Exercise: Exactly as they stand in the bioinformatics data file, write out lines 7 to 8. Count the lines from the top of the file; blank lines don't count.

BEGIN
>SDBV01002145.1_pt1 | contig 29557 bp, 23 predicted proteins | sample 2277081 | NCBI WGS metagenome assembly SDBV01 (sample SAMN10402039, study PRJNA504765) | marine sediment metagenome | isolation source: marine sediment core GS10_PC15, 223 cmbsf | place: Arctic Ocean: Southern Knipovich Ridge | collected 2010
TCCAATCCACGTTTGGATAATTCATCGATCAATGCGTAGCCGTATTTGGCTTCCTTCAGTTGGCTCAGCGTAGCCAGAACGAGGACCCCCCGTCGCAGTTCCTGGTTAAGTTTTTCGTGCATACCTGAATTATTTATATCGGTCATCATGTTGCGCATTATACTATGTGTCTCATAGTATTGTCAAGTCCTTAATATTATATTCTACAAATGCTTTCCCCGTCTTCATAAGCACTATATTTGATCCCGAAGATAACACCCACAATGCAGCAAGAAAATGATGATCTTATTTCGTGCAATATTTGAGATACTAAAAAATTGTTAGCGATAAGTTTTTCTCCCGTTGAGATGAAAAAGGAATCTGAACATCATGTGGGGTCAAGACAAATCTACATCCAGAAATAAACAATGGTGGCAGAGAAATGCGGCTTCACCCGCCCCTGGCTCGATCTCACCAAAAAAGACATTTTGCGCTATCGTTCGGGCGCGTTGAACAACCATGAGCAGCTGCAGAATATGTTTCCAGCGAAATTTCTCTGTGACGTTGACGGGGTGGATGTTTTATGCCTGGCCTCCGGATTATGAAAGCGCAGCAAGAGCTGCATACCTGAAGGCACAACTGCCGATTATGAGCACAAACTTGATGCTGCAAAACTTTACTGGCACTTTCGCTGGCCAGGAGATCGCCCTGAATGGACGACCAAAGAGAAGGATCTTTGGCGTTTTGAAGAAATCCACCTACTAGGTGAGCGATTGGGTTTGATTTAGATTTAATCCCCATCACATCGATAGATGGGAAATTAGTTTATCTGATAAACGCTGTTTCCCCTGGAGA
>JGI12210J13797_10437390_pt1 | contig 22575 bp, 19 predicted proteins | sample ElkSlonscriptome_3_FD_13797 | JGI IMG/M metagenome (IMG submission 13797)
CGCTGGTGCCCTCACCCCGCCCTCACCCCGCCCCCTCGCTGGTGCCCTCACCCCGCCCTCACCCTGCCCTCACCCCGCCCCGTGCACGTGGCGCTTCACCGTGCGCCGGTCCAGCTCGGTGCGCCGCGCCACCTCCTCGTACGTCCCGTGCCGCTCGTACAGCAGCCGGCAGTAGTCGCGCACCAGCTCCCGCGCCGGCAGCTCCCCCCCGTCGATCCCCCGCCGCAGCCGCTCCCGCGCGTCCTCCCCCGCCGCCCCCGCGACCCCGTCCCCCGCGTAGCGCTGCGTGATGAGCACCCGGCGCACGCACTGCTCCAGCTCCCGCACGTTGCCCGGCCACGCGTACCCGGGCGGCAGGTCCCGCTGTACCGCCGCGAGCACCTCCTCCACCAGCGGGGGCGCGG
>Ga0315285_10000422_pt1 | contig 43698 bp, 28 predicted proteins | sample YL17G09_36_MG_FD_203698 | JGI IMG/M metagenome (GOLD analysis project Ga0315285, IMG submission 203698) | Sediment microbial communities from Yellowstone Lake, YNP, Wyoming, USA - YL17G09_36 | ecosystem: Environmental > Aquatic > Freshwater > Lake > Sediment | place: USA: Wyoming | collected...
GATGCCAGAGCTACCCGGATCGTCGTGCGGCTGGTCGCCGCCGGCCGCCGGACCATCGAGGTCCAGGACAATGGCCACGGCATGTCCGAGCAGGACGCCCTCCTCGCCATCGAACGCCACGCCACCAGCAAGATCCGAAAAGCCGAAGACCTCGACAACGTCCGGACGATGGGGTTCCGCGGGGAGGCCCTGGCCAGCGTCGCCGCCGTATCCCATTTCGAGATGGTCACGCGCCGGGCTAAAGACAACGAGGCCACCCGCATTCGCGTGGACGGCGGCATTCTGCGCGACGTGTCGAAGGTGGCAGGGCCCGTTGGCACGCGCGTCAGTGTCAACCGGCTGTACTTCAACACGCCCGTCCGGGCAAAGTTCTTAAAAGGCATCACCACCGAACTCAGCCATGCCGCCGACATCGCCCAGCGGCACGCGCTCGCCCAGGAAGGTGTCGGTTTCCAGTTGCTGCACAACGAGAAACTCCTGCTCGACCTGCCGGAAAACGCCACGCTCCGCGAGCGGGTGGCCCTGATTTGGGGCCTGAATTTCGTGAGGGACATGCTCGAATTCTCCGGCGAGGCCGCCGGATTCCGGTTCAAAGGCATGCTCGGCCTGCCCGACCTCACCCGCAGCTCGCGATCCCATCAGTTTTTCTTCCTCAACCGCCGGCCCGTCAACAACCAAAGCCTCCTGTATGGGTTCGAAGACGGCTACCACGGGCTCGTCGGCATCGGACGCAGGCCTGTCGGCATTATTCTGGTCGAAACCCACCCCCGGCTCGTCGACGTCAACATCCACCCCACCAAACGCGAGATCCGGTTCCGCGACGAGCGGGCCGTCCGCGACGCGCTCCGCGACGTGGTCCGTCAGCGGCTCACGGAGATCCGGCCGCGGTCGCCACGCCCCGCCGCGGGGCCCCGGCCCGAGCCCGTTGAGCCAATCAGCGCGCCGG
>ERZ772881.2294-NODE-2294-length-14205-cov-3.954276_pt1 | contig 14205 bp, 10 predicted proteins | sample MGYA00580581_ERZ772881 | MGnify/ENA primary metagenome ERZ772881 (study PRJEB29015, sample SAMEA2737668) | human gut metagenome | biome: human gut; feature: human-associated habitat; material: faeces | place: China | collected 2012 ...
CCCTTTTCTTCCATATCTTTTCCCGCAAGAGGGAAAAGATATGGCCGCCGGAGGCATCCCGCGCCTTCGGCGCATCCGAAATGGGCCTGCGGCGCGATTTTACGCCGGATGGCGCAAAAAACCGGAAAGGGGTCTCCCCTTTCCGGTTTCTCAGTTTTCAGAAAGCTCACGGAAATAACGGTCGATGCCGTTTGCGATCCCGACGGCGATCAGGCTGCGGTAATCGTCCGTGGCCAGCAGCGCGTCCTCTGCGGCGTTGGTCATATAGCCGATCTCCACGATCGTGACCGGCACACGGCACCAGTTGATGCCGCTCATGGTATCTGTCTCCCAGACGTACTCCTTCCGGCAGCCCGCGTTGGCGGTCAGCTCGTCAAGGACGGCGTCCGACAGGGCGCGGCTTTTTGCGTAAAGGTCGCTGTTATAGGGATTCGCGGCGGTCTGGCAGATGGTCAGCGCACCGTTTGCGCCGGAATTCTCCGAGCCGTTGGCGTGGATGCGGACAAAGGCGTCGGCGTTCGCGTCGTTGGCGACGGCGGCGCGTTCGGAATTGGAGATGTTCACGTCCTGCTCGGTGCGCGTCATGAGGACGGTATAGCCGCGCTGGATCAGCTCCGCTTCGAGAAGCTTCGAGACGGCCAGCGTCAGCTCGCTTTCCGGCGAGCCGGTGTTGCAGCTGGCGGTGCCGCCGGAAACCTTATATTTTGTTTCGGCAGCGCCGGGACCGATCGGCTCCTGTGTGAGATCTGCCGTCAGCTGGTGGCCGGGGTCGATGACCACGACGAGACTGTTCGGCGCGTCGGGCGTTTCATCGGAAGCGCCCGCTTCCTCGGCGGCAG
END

>ERZ772881.2294-NODE-2294-length-14205-cov-3.954276_pt1 | contig 14205 bp, 10 predicted proteins | sample MGYA00580581_ERZ772881 | MGnify/ENA primary metagenome ERZ772881 (study PRJEB29015, sample SAMEA2737668) | human gut metagenome | biome: human gut; feature: human-associated habitat; material: faeces | place: China | collected 2012 ...
CCCTTTTCTTCCATATCTTTTCCCGCAAGAGGGAAAAGATATGGCCGCCGGAGGCATCCCGCGCCTTCGGCGCATCCGAAATGGGCCTGCGGCGCGATTTTACGCCGGATGGCGCAAAAAACCGGAAAGGGGTCTCCCCTTTCCGGTTTCTCAGTTTTCAGAAAGCTCACGGAAATAACGGTCGATGCCGTTTGCGATCCCGACGGCGATCAGGCTGCGGTAATCGTCCGTGGCCAGCAGCGCGTCCTCTGCGGCGTTGGTCATATAGCCGATCTCCACGATCGTGACCGGCACACGGCACCAGTTGATGCCGCTCATGGTATCTGTCTCCCAGACGTACTCCTTCCGGCAGCCCGCGTTGGCGGTCAGCTCGTCAAGGACGGCGTCCGACAGGGCGCGGCTTTTTGCGTAAAGGTCGCTGTTATAGGGATTCGCGGCGGTCTGGCAGATGGTCAGCGCACCGTTTGCGCCGGAATTCTCCGAGCCGTTGGCGTGGATGCGGACAAAGGCGTCGGCGTTCGCGTCGTTGGCGACGGCGGCGCGTTCGGAATTGGAGATGTTCACGTCCTGCTCGGTGCGCGTCATGAGGACGGTATAGCCGCGCTGGATCAGCTCCGCTTCGAGAAGCTTCGAGACGGCCAGCGTCAGCTCGCTTTCCGGCGAGCCGGTGTTGCAGCTGGCGGTGCCGCCGGAAACCTTATATTTTGTTTCGGCAGCGCCGGGACCGATCGGCTCCTGTGTGAGATCTGCCGTCAGCTGGTGGCCGGGGTCGATGACCACGACGAGACTGTTCGGCGCGTCGGGCGTTTCATCGGAAGCGCCCGCTTCCTCGGCGGCAG